After reading this I did a bit more research in to the actual numbers of wildlife deaths from plastic, and found that the Australian Seabird Rescue estimate that there are about 100,000 animals killed by plastic each year… so apparently our crocodile Whitey, as he was named, is far from the only casualty.

The Great Barrier Reef Marine Park Authority said Whitey’s death “reinforces our general view that the amount of marine debris in the ocean is too much and it’s damaging wildlife.

Spending even a small amount of time researching the dangers of plastic bags turns up a frightening amount of information, but one that made the most impact on me was this documentary from Vice Magazine about the colossal amount of plastic waste (larger than Texas apparently!) now collecting in the middle of the Pacific Ocean:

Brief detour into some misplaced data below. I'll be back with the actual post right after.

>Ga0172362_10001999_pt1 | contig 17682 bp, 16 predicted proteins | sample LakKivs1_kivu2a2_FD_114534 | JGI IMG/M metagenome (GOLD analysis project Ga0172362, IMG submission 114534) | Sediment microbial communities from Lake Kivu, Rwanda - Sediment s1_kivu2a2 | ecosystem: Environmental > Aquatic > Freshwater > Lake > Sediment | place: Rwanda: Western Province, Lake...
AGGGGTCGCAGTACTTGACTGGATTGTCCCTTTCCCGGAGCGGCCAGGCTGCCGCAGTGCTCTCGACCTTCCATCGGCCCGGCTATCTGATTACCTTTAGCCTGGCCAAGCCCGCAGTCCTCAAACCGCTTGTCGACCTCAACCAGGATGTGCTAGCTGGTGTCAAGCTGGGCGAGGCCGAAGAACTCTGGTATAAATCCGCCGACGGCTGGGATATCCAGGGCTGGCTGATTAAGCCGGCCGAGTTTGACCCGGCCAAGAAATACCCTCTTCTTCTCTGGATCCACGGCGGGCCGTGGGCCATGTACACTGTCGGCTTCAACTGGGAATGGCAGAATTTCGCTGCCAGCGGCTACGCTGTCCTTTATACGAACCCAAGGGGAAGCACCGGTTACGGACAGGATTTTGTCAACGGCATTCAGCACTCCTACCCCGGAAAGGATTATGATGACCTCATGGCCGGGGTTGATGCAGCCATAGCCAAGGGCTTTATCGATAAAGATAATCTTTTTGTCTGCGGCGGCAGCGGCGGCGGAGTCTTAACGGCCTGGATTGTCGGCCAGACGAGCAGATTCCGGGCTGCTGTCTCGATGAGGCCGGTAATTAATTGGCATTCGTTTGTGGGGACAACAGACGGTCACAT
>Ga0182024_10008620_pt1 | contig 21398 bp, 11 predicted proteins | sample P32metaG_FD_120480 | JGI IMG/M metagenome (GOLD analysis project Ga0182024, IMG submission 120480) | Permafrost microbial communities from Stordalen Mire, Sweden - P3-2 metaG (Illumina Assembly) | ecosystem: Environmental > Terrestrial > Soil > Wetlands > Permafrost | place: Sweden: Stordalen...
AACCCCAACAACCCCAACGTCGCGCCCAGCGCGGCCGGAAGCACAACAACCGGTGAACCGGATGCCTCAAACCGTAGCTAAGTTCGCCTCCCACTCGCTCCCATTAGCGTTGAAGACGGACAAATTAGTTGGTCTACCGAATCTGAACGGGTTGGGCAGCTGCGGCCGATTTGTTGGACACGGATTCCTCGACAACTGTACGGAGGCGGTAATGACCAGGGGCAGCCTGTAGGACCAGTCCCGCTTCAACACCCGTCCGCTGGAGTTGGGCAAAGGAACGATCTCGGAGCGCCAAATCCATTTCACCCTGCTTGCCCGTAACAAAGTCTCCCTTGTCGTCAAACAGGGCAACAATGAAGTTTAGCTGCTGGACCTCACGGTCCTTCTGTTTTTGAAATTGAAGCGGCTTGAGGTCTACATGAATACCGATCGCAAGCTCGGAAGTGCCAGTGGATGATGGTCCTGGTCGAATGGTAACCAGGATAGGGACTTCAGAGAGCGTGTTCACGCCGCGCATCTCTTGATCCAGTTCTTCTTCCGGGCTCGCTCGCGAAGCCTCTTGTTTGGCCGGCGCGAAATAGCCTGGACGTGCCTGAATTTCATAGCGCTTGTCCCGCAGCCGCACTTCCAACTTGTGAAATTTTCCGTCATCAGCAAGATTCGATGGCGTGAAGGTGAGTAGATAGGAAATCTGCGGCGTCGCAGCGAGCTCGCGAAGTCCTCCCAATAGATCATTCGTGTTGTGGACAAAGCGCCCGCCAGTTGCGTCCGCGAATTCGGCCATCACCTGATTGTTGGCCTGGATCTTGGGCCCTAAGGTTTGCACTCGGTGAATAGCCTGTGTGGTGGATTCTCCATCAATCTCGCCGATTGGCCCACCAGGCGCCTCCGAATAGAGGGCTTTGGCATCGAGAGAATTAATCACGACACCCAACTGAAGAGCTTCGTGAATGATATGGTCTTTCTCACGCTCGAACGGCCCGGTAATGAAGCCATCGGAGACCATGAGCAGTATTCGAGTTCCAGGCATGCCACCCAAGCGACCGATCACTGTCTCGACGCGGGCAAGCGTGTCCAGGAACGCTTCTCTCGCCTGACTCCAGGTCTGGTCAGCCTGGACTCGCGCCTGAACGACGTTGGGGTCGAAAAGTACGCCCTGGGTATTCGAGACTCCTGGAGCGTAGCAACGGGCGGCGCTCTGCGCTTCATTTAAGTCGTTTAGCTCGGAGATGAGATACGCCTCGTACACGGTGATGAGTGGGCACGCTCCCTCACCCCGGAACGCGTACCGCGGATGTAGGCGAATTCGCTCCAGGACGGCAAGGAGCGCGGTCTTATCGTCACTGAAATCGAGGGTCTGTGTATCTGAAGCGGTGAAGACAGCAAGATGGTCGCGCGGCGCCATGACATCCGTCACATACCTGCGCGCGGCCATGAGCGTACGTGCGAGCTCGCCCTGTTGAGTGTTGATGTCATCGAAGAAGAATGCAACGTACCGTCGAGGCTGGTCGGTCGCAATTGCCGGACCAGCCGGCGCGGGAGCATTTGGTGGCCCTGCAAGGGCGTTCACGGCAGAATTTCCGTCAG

Introducing Botanica…

Envirosax is introducing a new series, Botanica, to our product offerings. Inspired by the world’s rainforests, the BOTANICA® Series offers five new fun, fresh graphic prints.

Envirosax founder Belinda David-Tooze lives on once damaged Australian rainforest, and has spent years investing in regenerating it. After much success with her own land, she was moved to design Botanica.

The Earth’s rainforests are splendid treasures with abundant plant and animal life, but are in serious danger from numerous sources such as deforestation and climate change. We encourage you to go onto our site to learn more about a rainforest in your region, and to find out how you can help protect this all-important part of our natural heritage.